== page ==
The impact of cognitive aging on brain function and structure is complex, and the relationship between aging-related structural changes and cognitive function are not fully understood. Physiological and pathological changes to the aging brain are highly variable, making it difficult to estimate a cognitive trajectory with which to monitor the conversion to cognitive decline. Beyond the information on the structural and functional consequences of cognitive aging gained from brain imaging and neuropsychological studies, non-invasive brain stimulation techniques such as transcranial magnetic stimulation (TMS) and transcranial direct current stimulation (tDCS) can enable stimulation of the human brain in vivo, offering useful insights into the functional integrity of intracortical circuits using electrophysiology and neuromodulation. TMS measurements can be used to identify and monitor changes in cortical reactivity, the integrity of inhibitory and excitatory intracortical circuits, the mechanisms of long-term potentiation (LTP)/depression-like plasticity and central cholinergic function. Repetitive TMS and tDCS can be used to modulate neuronal excitability and enhance cortical function, and thus offer a potential means to slow or reverse cognitive decline. This review will summarize and critically appraise relevant literature regarding the use of TMS and tDCS to probe cortical areas affected by the aging brain, and as potential therapeutic tools to improve cognitive function in the aging population. Challenges arising from intra-individual differences, limited reproducibility, and methodological differences will be discussed.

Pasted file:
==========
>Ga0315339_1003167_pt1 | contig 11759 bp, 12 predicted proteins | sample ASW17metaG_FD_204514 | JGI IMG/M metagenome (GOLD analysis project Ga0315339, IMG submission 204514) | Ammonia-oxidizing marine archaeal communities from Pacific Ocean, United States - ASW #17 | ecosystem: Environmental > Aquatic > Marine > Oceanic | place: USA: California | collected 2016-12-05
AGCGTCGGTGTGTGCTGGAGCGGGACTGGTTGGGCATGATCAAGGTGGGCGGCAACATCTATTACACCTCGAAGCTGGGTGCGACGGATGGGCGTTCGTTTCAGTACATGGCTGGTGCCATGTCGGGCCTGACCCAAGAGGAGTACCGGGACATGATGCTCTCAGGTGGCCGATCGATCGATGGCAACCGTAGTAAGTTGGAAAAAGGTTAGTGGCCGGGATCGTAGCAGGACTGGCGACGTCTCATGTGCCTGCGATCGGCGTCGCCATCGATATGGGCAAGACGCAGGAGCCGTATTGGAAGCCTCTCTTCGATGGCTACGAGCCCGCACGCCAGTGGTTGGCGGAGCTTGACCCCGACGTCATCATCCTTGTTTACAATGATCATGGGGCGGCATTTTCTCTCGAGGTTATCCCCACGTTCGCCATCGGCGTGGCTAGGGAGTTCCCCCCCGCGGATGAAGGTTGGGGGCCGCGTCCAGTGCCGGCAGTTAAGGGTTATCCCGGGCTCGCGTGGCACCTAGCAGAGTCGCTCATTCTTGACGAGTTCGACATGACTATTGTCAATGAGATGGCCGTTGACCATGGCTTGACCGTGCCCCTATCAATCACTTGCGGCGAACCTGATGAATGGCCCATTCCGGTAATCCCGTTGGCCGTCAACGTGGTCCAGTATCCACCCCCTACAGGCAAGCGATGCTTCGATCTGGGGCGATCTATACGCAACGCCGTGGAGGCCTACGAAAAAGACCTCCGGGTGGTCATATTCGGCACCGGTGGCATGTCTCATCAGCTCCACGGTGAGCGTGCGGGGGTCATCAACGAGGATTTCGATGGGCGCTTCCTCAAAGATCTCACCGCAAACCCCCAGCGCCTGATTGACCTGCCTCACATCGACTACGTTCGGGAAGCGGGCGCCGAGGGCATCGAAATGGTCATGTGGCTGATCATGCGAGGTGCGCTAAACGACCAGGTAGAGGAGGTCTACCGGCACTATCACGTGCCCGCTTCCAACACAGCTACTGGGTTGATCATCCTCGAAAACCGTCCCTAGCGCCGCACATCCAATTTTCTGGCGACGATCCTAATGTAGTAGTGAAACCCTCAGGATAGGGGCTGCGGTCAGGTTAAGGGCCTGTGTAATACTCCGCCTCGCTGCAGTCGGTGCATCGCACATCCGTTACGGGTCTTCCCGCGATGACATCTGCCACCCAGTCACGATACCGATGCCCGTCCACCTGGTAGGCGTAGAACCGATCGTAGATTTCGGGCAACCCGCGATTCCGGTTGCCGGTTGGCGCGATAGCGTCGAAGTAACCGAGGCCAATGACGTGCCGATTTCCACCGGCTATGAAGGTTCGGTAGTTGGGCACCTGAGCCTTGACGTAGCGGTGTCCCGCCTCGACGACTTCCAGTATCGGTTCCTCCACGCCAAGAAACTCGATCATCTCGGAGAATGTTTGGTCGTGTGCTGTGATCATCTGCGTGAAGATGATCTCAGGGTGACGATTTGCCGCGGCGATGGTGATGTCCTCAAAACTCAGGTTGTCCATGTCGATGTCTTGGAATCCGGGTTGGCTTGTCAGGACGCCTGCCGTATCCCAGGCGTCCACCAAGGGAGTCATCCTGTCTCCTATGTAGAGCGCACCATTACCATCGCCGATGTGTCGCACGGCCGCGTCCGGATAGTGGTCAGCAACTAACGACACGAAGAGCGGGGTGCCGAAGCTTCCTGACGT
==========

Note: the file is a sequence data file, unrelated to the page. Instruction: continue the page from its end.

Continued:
- Cognitive aging
- Non-invasive brain stimulation
ASJC Scopus subject areas
- Cognitive Neuroscience